“The Application of the supreme principle of morality (of Immanuel Kant) in the decisions we take in everyday life”.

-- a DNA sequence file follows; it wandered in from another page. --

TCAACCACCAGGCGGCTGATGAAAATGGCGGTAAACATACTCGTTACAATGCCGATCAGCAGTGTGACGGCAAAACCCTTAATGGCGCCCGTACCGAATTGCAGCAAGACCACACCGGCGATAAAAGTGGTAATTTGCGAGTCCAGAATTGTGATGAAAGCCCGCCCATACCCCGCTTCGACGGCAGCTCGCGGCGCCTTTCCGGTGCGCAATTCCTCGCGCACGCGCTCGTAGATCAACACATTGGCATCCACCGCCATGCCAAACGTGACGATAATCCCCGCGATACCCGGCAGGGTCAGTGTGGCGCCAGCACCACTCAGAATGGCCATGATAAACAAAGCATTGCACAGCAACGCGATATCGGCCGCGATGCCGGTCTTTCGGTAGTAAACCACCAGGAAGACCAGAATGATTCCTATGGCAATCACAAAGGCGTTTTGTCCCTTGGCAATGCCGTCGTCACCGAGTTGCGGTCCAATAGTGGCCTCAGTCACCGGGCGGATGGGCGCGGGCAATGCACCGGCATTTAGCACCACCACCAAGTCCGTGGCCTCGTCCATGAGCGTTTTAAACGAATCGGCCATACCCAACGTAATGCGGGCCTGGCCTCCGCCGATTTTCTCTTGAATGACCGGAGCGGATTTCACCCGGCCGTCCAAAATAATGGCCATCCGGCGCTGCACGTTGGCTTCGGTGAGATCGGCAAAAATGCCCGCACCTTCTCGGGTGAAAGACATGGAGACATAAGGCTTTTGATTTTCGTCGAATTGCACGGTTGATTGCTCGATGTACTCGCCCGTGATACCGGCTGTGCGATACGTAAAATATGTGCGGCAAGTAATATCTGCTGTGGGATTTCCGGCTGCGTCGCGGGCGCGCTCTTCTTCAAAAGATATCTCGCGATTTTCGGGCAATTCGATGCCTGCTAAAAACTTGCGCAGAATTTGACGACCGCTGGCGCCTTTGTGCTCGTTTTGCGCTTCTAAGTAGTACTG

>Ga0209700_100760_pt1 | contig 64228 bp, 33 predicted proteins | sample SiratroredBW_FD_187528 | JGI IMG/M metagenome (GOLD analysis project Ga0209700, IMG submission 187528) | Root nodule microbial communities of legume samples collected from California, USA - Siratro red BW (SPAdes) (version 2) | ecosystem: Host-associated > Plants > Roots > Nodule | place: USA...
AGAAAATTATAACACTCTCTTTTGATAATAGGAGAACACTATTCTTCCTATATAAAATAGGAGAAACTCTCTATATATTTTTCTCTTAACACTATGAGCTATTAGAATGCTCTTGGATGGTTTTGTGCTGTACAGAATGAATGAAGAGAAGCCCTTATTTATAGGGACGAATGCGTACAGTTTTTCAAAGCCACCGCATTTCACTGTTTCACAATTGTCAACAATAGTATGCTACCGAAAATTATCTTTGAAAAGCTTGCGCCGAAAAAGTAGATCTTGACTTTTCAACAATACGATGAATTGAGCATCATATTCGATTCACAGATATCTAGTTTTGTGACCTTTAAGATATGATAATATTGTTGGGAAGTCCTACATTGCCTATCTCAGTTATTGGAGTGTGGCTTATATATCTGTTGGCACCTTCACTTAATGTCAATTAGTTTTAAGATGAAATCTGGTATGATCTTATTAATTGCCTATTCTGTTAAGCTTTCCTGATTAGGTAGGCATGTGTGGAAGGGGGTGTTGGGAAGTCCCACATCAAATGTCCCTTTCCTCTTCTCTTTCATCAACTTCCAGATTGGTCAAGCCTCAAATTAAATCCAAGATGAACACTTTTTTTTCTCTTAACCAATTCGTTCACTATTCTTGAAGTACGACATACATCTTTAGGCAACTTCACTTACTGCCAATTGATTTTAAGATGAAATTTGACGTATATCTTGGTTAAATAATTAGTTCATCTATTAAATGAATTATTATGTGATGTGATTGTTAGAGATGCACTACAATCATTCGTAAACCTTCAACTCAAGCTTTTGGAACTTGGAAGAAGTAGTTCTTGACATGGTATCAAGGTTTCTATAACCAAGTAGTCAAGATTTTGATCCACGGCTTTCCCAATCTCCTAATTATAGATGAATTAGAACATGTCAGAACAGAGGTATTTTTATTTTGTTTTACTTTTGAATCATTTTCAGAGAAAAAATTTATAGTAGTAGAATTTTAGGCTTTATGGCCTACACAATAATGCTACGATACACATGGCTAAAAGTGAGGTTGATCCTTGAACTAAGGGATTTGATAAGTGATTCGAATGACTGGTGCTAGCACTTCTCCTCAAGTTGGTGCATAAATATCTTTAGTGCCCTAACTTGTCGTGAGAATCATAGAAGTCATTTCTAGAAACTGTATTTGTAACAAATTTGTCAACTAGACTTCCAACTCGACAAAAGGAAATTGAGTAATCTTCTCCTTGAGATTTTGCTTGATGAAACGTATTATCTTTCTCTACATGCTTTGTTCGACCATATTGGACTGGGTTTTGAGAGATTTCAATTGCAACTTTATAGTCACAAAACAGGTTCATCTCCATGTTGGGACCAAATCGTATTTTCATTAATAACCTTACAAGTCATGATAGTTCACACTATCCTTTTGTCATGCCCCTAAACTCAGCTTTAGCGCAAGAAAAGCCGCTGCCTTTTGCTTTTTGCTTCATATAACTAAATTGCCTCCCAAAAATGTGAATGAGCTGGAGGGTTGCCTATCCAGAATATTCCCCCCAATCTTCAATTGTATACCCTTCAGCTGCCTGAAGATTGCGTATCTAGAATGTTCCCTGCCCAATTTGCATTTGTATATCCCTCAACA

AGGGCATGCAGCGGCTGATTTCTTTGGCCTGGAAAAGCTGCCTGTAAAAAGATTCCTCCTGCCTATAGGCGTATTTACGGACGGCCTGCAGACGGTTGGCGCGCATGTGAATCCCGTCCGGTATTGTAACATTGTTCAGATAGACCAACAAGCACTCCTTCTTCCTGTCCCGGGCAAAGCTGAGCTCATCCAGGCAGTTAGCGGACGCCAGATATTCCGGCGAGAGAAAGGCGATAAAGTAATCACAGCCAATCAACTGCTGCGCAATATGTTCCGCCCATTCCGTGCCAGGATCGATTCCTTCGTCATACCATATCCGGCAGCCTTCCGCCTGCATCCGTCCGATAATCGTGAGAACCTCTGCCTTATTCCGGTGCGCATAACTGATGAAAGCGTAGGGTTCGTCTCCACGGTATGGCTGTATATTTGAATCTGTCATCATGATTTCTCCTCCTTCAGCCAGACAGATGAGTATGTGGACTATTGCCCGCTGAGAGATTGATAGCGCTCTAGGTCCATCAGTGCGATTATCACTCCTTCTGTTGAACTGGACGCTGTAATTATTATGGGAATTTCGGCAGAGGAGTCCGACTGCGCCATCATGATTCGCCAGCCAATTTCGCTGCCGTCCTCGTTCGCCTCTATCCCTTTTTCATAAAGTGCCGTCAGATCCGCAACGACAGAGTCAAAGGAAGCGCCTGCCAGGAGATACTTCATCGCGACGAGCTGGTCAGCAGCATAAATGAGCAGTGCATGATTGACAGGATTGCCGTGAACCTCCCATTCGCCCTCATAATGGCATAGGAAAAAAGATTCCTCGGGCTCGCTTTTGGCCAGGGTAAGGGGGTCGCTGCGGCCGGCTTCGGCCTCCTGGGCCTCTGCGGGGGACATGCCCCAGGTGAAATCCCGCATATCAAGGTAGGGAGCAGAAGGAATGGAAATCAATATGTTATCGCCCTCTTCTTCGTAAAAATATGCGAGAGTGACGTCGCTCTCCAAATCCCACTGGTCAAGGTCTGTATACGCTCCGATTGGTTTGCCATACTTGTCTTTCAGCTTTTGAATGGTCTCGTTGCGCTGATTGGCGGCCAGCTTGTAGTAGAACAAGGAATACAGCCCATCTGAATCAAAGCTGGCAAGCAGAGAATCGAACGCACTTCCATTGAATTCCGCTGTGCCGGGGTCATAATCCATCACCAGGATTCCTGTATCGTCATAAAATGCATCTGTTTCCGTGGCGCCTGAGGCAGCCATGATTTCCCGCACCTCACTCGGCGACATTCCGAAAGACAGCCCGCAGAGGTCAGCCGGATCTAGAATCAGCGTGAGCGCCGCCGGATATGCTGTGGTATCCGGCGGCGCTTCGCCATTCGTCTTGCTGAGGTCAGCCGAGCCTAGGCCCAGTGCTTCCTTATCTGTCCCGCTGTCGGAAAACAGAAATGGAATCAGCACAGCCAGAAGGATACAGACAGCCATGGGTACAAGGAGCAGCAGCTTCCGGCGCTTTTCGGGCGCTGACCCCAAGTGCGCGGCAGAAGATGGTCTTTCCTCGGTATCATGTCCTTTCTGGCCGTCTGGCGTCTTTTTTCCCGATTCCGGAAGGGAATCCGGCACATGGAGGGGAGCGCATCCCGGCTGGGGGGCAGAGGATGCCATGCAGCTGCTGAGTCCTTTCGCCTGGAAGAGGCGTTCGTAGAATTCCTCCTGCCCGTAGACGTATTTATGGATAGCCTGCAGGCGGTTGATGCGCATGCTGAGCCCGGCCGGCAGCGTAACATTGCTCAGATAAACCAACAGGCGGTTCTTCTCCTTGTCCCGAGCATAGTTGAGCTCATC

Immanuel Kant introduced his moral theory in the late 18th century, which sought to establish a supreme principle of morality. He argued that there exists an ethical system whereby moral requirements are requirements of reason, and the rightness of actions is determined by their accordance with moral law. Therefore, an immoral action will always be considered an irrational action. For Kant, a supreme guiding moral principle must carry with it an absolute necessity and be done out of duty to the moral law in order to be free from corruption. He said that morality is something one ought to abide by unconditionally, that is, without doing so to gain any reward or merit. Kant's principle is rooted in a concept of duty, and sets forth the requirement that people not merely act in accordance with moral law, but instead for the sake of "pure duty" to following the moral law. He said that duty includes that of a good will, and is "the necessity of an action done out of respect for the law". For example, a shopkeeper faced with the decision of how to price his goods. The shopkeeper can overcharge his customers and receive the increased profits, but this will be an act contrary to moral law. The shopkeeper can also choose to price his goods inexpensively only in order to attract more sales, which will ultimately benefit him as well. However, in this case the shopkeeper would be acting in such a manner in order to reach desirable ends for himself, and not simply for the sake of acting morally, which is still not how morally right people ought to act. Only the shopkeeper who sets fair prices merely because it is the right thing to do for his customers is the man who is acting for the sake of the moral law and is fulfilling his duty to morality. Kant’s philosophy referred to as the categorical imperative, which is the supreme moral law. Kant therefore...
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